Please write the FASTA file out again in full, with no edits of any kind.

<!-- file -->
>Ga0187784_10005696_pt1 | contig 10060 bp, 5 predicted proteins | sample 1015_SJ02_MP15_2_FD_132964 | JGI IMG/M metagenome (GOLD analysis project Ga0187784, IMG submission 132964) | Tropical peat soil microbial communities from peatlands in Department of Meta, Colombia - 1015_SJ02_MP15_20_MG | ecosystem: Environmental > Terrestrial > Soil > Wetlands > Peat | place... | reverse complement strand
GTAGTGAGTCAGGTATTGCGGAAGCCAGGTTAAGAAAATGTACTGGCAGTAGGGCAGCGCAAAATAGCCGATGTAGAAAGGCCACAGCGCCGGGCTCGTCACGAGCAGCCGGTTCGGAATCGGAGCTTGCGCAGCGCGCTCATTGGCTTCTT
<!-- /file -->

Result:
>Ga0187784_10005696_pt1 | contig 10060 bp, 5 predicted proteins | sample 1015_SJ02_MP15_2_FD_132964 | JGI IMG/M metagenome (GOLD analysis project Ga0187784, IMG submission 132964) | Tropical peat soil microbial communities from peatlands in Department of Meta, Colombia - 1015_SJ02_MP15_20_MG | ecosystem: Environmental > Terrestrial > Soil > Wetlands > Peat | place... | reverse complement strand
GTAGTGAGTCAGGTATTGCGGAAGCCAGGTTAAGAAAATGTACTGGCAGTAGGGCAGCGCAAAATAGCCGATGTAGAAAGGCCACAGCGCCGGGCTCGTCACGAGCAGCCGGTTCGGAATCGGAGCTTGCGCAGCGCGCTCATTGGCTTCTT